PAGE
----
Following various investigations in the retail sector,[1] the FCA opened another investigation to assess the joint purchasing agreement concluded in August 2018 between Carrefour and Tesco.[2] In this context, in October 2020, the FCA received commitment proposals from the two distributors, redefining the scope of their cooperation on private labels.

The FCA’s competition concerns

The Carrefour/Tesco agreement focuses on two areas: (i) the joint provision of international services for the benefit of suppliers, and (ii) the joint purchase of private label products, which is the core subject of the FCA’s investigation.

According to the FCA, the upstream market for the supply of private label products is characterized by contractual conditions that are typically unfavorable to suppliers (as contracts with distributors usually have a short duration and contain no exclusivity or volume commitment) and limit their market power. Moreover, a significant proportion of suppliers are small and medium companies, and sometimes very small businesses (“très petites entreprises” or “TPE”), which are particularly exposed to the changes in trading conditions that could result from the consolidation of Carrefour and Tesco’s purchases, such as price decreases or drops in volume. As a result, the FCA considered that the Carrefour/Tesco agreement was likely to further weaken suppliers of private label products and reduce their capacity and incentive to invest and innovate, ultimately harming end consumers.

The proposed commitments

To remedy the FCA’s concerns, Carrefour and Tesco offered several commitments aimed at redefining the scope of their cooperation on private label products. More specifically, Carrefour and Tesco offered, for a period of five years, to:

exclude from the scope of the agreement (i) several groups of fruit and vegetables that are directly purchased from French and European producers and whose production network has become more fragile as a result of the COVID- 19 crisis, (ii) house plants and flowers from France and the European Union, and (iii) French and European lamb.[3] In addition, the Parties committed not to reduce the current proportion of annual purchases made within the EU in these product families by more than 20%;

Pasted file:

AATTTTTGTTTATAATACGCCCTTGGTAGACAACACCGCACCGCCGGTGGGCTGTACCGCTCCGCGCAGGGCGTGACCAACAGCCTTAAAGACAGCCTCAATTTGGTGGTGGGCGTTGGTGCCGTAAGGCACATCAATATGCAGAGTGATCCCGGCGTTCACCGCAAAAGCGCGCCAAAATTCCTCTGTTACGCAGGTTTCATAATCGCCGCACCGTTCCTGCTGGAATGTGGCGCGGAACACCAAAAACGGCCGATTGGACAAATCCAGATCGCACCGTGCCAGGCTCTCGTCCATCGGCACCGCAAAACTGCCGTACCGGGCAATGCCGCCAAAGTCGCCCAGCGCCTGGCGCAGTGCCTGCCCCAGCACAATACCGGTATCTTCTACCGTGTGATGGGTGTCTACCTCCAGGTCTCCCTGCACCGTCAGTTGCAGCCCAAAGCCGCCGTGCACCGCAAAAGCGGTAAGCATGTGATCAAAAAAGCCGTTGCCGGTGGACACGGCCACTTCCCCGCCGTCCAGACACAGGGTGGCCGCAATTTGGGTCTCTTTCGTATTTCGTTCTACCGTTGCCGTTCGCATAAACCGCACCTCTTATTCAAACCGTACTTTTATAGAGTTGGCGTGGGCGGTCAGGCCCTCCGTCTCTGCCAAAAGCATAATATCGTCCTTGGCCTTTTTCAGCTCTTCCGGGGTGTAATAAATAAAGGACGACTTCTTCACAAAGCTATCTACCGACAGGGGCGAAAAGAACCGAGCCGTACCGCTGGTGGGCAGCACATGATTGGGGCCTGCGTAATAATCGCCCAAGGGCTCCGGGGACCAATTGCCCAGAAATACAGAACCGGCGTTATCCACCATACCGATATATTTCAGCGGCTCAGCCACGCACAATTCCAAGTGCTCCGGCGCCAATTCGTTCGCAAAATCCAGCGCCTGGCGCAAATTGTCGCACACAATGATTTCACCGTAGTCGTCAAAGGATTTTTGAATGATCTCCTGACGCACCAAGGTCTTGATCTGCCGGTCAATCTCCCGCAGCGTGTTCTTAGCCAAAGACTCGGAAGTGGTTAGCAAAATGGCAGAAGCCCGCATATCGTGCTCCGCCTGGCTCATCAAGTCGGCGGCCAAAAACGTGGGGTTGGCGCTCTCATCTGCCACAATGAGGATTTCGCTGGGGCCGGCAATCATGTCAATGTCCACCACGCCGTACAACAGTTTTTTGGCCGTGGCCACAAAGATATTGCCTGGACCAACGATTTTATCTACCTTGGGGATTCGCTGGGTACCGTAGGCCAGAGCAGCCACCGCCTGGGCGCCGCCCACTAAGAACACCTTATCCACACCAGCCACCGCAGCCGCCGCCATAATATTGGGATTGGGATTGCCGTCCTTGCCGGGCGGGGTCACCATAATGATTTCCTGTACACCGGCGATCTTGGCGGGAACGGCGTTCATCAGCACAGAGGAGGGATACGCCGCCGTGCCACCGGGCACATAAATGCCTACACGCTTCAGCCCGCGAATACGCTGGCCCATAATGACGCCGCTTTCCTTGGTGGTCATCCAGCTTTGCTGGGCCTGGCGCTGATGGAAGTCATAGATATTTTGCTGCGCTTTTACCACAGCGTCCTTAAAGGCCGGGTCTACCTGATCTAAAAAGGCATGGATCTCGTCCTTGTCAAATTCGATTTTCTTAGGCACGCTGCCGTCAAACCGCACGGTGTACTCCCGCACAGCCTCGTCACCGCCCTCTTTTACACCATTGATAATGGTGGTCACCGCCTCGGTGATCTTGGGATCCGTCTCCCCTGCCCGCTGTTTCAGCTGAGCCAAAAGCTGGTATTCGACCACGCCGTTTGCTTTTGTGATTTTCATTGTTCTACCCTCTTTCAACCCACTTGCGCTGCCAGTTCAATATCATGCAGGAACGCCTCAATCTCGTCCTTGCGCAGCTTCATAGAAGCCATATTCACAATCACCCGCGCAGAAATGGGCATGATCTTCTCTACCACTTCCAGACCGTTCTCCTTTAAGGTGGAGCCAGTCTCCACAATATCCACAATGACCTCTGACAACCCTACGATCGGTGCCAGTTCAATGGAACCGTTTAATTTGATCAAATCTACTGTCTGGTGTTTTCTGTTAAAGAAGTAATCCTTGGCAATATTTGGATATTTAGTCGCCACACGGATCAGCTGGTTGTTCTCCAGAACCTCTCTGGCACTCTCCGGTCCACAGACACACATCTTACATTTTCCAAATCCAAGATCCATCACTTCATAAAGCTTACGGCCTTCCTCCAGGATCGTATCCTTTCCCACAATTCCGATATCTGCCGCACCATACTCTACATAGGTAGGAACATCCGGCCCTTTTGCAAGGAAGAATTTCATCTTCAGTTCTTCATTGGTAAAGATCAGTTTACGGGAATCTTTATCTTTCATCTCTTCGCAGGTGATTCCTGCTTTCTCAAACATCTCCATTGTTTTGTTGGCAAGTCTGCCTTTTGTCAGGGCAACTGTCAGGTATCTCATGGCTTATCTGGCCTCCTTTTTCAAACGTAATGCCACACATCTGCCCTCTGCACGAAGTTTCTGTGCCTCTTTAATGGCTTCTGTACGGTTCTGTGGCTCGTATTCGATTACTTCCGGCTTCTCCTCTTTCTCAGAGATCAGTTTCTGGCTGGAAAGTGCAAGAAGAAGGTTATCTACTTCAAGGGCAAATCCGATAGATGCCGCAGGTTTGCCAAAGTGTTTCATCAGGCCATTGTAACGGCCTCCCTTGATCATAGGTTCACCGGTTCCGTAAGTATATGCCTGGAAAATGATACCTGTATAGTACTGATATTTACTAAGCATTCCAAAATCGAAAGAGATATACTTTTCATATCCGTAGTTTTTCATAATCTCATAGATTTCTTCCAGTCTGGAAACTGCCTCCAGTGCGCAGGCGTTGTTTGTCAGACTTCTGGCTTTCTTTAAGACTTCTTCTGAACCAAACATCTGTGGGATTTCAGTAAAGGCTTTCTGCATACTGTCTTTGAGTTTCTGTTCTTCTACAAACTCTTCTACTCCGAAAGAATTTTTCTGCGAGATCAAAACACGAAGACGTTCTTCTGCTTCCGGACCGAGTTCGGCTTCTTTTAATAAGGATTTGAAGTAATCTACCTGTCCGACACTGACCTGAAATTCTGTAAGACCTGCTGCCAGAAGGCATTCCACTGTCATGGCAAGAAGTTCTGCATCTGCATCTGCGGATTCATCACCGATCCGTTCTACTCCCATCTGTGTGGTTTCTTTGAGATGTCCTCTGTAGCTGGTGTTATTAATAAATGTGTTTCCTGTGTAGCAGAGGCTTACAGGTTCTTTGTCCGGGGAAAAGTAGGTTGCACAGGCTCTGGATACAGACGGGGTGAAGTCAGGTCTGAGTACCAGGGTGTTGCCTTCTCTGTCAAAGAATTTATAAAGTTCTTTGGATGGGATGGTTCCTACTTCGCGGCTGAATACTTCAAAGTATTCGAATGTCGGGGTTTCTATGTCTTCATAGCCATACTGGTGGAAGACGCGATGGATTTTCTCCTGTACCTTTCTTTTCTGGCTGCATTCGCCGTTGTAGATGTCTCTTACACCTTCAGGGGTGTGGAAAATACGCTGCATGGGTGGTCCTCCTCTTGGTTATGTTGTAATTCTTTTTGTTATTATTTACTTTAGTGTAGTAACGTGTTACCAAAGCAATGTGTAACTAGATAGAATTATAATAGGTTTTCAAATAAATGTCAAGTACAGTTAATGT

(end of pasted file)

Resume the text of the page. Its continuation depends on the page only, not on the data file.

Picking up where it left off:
limit joint purchases in certain product groups (e.g., bread, cotton, several types of cheese, and tomato preserves) to 15% of the French private label products market;[4]

no longer exclude certain categories of companies from calls for tender to produce Carrefour and Tesco’s private label products, i.e., small and medium businesses for Carrefour and companies with an annual turnover of less than 3 million dollars for Tesco.[5]

Third parties (i.e., suppliers, competing retailers, trade associations, and consumer protection associations) may submit their comments on the proposed commitments until November 9, 2020 at the latest. Should the FCA consider that these commitments (potentially supplemented and amended) are likely to remedy its competition concerns, it may make the commitments mandatory and close the case.

[1]              In May 2018, following the communication of several (contemplated) joint purchasing agreements, the FCA opened an investigation into the agreements involving Auchan/Casino/Metro/Schiever and Carrefour/Système U.

[2]              Law no. 2018-938 of October 30, 2018 (dubbed the “Loi EGalim”) created Article L. 462-10 of the French Commercial Code, which grants the FCA the power to initiate ex officio proceedings in view of assessing the need for interim measures, with respect to joint purchasing agreements.

[3]              Article 3.2 of the proposed commitments.

[4]              Article 4.1 of the proposed commitments.

[5]              Article 5 of the proposed commitments.